In this study, we found that HOMA-IR, Fins, TG, and FPG levels in patients with NAFLD were higher than those in healthy controls. These results suggest that these higher levels exist in patients with insulin resistance, and lipid and glucose abnormalities. To date, despite significant efforts, the accurate pathogenesis of NAFLD is not fully understood.
NAFLD, the prevalence of which is increasing in obesity, is one of the most frequent causes of chronic liver diseases and is characterized by the accumulation of lipids in hepatic cells. It is closely associated with hypertriglyceridemia, insulin resistance and intestinal microbiota changes[10,11]. More specifically, the input of lipid exceeds the output of lipid from the liver, which induces storage of lipid in the liver contributing to the development of hepatic steatosis. According to the two-hit hypothesis, insulin resistance results in increased intrahepatic triglyceride accumulation and this is the first hit, followed by the second step. The latter likely involves cytochrome P450 activation, oxidative stress, increased inflammatory cytokine production, lipid peroxidation, activation of hepatic stellate cells, and apoptosis. França et al found that hypertriglyceridemia and liver steatosis were associated with increased microsomal triglyceride transfer protein expression. Another study reported that phospholipid ω-3 polyunsaturated fatty acids may play an important role in the development of NAFLD. Therefore, many of the mechanisms underlying this association are still unclear.
Insulin resistance, described as the inability of insulin to stimulate glucose uptake, is a risk factor for the development of NAFLD. Insulin resistance results in a reduction in lipolysis inhibition by insulin, which leads to fatty acid accumulation contributing to altered mitochondrial function, increased lipid intermediates and hepatic steatosis. Insulin activates sterol regulatory element-binding protein (SREBP)1c, a master regulatory transcription factor in lipid synthesis, through stimulation of the mammalian target of rapamycin complex 1, which leads to increased lipogenesis. Therefore, insulin resistance characterized by a hyperinsulinemic state as observed in patients with NAFLD increases de novo lipogenesis, which further exacerbates hepatic lipid deposition and accelerates development of the disease.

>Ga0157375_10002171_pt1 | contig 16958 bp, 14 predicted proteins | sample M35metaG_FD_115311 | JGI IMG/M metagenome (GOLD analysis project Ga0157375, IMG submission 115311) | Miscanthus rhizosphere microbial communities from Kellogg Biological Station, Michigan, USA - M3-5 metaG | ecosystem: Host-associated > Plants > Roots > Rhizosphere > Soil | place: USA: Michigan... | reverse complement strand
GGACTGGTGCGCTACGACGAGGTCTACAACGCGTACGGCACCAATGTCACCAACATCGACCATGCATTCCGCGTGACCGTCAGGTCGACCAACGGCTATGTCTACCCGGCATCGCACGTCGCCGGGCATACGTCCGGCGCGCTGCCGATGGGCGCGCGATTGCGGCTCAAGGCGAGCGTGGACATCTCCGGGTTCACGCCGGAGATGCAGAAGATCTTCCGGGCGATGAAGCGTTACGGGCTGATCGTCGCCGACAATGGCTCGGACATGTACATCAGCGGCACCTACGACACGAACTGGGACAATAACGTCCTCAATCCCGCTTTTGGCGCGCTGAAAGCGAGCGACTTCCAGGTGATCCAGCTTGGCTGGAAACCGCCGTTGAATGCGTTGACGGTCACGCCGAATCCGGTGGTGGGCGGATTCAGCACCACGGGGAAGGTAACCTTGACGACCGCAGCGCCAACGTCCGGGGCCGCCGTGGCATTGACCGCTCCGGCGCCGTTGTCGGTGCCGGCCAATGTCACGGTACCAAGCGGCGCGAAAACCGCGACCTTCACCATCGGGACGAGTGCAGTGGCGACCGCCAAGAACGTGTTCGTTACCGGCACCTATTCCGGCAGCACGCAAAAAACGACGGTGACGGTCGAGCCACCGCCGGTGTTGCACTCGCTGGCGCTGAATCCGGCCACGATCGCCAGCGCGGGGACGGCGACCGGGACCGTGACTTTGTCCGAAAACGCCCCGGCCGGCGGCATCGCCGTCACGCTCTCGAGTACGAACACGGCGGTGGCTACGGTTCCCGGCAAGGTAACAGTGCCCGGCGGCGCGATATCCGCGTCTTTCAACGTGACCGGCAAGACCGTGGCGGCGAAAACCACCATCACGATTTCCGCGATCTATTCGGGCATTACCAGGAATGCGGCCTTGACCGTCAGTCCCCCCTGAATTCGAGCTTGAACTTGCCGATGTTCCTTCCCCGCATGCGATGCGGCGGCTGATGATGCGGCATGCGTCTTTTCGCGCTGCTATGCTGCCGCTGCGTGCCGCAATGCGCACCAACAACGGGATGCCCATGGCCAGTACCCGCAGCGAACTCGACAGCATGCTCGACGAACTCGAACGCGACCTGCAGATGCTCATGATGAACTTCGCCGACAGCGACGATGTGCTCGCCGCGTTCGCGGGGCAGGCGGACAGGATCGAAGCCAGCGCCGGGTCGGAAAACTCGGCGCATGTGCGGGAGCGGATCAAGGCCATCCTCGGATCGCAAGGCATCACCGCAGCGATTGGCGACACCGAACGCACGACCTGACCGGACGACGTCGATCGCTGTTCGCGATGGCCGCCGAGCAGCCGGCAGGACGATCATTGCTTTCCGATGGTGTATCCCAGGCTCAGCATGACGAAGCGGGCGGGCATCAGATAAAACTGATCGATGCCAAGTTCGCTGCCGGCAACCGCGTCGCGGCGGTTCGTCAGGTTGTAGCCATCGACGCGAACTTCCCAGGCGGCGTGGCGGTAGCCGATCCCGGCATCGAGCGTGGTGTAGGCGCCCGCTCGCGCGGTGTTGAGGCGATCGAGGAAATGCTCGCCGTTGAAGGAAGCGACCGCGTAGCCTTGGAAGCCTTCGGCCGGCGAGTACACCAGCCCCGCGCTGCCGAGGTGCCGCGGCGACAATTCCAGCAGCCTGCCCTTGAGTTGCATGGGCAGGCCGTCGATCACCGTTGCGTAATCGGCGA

Recent studies have indicated that miRNAs are involved in the development of NAFLD, and serum levels of miRNAs are correlated with the severity of liver steatosis[17,18] and may represent novel, noninvasive biomarkers of diagnosis and histological disease severity in patients with NAFLD[19,20]. Hoekstra et al reported that fatty liver development in low-density lipoprotein receptor knockout mice was associated with a significant change in the hepatocyte miRNA profile, a fivefold decrease in miR-302a expression was reported, which predisposed the liver to insulin resistance.
miR-103 results in insulin resistance. Trajkovski et al reported that silencing of miR-103 led to improved insulin resistance. In contrast, gain of miR-103 function in either liver or fat was sufficient to induce insulin resistance. Further studies confirmed that high expression of miR-103 led to insulin resistance by downregulating caveolin-1, which is the direct target gene of miR-103 and a critical regulator of the insulin receptor. In addition, silencing of miR-103 decreased total fat by reducing adipocyte size. Furthermore, adiponectin levels were increased in anti-miR-103-injected ob/ob mice. Smaller adipocytes were associated with increased insulin sensitivity in human and rodent models, and adiponectin levels were positively correlated with insulin sensitivity. In our study, we also found that miR-103 was positively correlated with HOMA-IR and was an independent factor in overweight or obese patients with NAFLD. These data indicate that miR-103 is indirectly involved in the development of NAFLD due to insulin resistance.
Increased hepatic expression of miR-103 is directly involved in the development of NAFLD. NAFLD is highly associated with obesity and insulin resistance and is accompanied by hypertriglyceridemia, histologically characterized by hepatic TG accumulation of > 5%, resulting in steatosis. Xie et al reported that miR-103 accelerates adipogenesis when expressed ectopically. miR-103 was increased in the liver of patients with NAFLD. Our results showed that NAFLD patients had higher levels of miR-103 expression in serum compared with normal controls, and miR-103 was positively correlated with TG. Taken together, these results indicate that high expression of miR-103 may be directly involved in the development of NAFLD by increasing adipogenesis in hepatocytes leading to ectopic lipid deposition, thus contributing to hepatic steatosis.